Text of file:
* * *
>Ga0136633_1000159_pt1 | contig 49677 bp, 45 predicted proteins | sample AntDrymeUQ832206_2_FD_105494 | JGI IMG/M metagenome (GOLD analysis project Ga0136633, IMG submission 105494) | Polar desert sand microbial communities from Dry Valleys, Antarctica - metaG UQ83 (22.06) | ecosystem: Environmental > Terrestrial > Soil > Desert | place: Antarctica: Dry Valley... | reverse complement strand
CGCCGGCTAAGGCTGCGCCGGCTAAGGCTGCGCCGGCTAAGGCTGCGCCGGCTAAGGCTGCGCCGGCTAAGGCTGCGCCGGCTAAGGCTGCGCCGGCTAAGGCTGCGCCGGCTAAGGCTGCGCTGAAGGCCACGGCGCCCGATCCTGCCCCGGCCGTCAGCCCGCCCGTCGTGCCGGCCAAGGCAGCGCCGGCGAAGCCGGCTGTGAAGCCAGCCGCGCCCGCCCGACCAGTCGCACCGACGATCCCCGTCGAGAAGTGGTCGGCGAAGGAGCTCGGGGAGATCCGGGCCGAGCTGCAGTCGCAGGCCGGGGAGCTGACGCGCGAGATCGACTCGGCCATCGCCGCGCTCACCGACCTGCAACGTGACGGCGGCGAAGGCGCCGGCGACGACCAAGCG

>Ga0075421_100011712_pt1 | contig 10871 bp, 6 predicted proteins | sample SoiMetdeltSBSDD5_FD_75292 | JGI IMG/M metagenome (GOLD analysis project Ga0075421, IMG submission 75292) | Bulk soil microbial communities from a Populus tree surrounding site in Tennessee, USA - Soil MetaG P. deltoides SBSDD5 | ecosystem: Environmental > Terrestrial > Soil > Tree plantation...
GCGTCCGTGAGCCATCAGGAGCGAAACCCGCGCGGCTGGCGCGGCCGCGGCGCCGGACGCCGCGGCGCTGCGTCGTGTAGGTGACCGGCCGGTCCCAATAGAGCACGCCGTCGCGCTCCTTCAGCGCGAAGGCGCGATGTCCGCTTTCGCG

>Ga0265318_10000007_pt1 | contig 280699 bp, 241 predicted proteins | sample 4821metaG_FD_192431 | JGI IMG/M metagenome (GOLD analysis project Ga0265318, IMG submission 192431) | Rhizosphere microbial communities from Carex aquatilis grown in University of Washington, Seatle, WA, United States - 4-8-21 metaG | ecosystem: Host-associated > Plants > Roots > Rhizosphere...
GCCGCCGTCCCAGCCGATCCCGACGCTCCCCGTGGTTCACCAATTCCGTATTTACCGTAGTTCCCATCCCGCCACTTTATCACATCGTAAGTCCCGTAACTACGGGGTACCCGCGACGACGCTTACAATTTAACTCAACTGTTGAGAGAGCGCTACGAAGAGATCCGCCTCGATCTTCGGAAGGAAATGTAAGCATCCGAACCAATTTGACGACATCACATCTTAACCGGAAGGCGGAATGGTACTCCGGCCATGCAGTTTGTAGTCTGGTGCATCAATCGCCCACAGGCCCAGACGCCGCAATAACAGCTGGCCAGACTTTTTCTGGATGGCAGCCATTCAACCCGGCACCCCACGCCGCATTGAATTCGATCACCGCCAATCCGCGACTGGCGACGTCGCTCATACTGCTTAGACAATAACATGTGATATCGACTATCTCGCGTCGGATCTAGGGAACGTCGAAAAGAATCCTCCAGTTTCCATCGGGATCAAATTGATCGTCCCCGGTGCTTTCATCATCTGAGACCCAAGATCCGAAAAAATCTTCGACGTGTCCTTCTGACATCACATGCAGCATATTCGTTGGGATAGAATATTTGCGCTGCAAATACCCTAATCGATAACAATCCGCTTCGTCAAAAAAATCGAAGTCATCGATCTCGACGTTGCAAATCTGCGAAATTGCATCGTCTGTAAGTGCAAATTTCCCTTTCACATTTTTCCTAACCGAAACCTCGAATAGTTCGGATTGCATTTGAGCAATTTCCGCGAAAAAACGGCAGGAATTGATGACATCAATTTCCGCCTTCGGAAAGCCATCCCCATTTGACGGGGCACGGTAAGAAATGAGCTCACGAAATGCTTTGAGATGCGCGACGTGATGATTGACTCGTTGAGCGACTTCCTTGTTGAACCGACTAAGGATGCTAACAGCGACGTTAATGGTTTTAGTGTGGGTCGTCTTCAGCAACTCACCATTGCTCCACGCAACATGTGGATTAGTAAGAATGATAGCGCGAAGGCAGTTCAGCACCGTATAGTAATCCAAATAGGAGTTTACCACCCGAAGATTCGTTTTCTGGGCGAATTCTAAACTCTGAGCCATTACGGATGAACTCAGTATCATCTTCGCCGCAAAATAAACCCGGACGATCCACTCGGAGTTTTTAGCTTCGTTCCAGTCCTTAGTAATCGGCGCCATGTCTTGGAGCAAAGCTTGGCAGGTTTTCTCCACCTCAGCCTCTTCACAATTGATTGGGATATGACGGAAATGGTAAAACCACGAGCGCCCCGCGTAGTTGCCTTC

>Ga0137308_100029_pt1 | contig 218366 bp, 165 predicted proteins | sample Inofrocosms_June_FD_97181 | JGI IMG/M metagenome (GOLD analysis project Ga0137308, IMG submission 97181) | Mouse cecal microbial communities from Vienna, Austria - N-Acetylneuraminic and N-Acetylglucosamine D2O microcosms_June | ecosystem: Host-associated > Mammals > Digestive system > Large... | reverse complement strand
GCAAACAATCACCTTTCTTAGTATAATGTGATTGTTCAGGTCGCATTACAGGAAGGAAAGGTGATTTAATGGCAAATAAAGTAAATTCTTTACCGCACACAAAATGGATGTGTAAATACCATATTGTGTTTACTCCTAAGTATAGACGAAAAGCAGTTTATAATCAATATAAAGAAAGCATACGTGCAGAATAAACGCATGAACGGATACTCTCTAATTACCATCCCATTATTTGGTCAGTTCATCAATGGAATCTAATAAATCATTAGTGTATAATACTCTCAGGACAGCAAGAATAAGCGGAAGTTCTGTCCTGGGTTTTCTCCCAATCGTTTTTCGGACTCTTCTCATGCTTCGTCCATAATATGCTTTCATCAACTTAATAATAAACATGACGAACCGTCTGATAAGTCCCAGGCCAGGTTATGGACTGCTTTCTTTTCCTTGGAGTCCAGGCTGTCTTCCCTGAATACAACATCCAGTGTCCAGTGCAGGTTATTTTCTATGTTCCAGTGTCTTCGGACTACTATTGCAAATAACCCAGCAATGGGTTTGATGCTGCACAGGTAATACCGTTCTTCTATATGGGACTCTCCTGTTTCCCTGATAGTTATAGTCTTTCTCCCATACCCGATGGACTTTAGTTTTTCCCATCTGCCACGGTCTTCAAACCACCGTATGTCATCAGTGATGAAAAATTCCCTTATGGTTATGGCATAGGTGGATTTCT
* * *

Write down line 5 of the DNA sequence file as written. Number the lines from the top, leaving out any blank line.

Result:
>Ga0265318_10000007_pt1 | contig 280699 bp, 241 predicted proteins | sample 4821metaG_FD_192431 | JGI IMG/M metagenome (GOLD analysis project Ga0265318, IMG submission 192431) | Rhizosphere microbial communities from Carex aquatilis grown in University of Washington, Seatle, WA, United States - 4-8-21 metaG | ecosystem: Host-associated > Plants > Roots > Rhizosphere...